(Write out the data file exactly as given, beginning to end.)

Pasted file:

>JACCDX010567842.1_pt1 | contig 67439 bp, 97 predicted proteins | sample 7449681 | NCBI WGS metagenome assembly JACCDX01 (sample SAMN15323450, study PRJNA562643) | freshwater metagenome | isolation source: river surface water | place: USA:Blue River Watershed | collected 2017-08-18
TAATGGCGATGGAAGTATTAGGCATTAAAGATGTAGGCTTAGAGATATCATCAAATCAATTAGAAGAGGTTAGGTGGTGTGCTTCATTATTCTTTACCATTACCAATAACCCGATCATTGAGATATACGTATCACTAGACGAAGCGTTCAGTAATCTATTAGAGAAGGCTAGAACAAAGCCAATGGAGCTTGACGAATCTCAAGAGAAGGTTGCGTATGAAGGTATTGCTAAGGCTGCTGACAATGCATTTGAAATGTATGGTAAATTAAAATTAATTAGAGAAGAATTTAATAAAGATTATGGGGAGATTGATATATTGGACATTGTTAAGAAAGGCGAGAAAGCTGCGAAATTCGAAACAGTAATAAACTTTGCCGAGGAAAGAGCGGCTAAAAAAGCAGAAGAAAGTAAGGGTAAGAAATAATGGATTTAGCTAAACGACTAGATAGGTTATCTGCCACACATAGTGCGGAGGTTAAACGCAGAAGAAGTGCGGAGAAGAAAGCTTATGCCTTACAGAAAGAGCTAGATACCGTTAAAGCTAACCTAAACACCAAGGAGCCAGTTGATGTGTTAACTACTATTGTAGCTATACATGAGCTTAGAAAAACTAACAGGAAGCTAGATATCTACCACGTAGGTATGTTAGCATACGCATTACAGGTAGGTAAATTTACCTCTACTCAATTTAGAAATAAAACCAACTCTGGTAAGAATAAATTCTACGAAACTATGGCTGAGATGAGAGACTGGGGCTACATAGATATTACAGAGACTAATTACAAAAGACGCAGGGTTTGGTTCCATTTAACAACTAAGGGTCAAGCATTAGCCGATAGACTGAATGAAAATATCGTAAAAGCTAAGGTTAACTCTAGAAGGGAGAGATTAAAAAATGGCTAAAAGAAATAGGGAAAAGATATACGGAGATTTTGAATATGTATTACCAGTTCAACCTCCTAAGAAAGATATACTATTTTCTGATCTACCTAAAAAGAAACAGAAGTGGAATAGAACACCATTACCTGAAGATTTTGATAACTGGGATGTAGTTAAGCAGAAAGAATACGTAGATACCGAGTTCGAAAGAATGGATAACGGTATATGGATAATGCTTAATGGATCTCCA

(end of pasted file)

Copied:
>JACCDX010567842.1_pt1 | contig 67439 bp, 97 predicted proteins | sample 7449681 | NCBI WGS metagenome assembly JACCDX01 (sample SAMN15323450, study PRJNA562643) | freshwater metagenome | isolation source: river surface water | place: USA:Blue River Watershed | collected 2017-08-18
TAATGGCGATGGAAGTATTAGGCATTAAAGATGTAGGCTTAGAGATATCATCAAATCAATTAGAAGAGGTTAGGTGGTGTGCTTCATTATTCTTTACCATTACCAATAACCCGATCATTGAGATATACGTATCACTAGACGAAGCGTTCAGTAATCTATTAGAGAAGGCTAGAACAAAGCCAATGGAGCTTGACGAATCTCAAGAGAAGGTTGCGTATGAAGGTATTGCTAAGGCTGCTGACAATGCATTTGAAATGTATGGTAAATTAAAATTAATTAGAGAAGAATTTAATAAAGATTATGGGGAGATTGATATATTGGACATTGTTAAGAAAGGCGAGAAAGCTGCGAAATTCGAAACAGTAATAAACTTTGCCGAGGAAAGAGCGGCTAAAAAAGCAGAAGAAAGTAAGGGTAAGAAATAATGGATTTAGCTAAACGACTAGATAGGTTATCTGCCACACATAGTGCGGAGGTTAAACGCAGAAGAAGTGCGGAGAAGAAAGCTTATGCCTTACAGAAAGAGCTAGATACCGTTAAAGCTAACCTAAACACCAAGGAGCCAGTTGATGTGTTAACTACTATTGTAGCTATACATGAGCTTAGAAAAACTAACAGGAAGCTAGATATCTACCACGTAGGTATGTTAGCATACGCATTACAGGTAGGTAAATTTACCTCTACTCAATTTAGAAATAAAACCAACTCTGGTAAGAATAAATTCTACGAAACTATGGCTGAGATGAGAGACTGGGGCTACATAGATATTACAGAGACTAATTACAAAAGACGCAGGGTTTGGTTCCATTTAACAACTAAGGGTCAAGCATTAGCCGATAGACTGAATGAAAATATCGTAAAAGCTAAGGTTAACTCTAGAAGGGAGAGATTAAAAAATGGCTAAAAGAAATAGGGAAAAGATATACGGAGATTTTGAATATGTATTACCAGTTCAACCTCCTAAGAAAGATATACTATTTTCTGATCTACCTAAAAAGAAACAGAAGTGGAATAGAACACCATTACCTGAAGATTTTGATAACTGGGATGTAGTTAAGCAGAAAGAATACGTAGATACCGAGTTCGAAAGAATGGATAACGGTATATGGATAATGCTTAATGGATCTCCA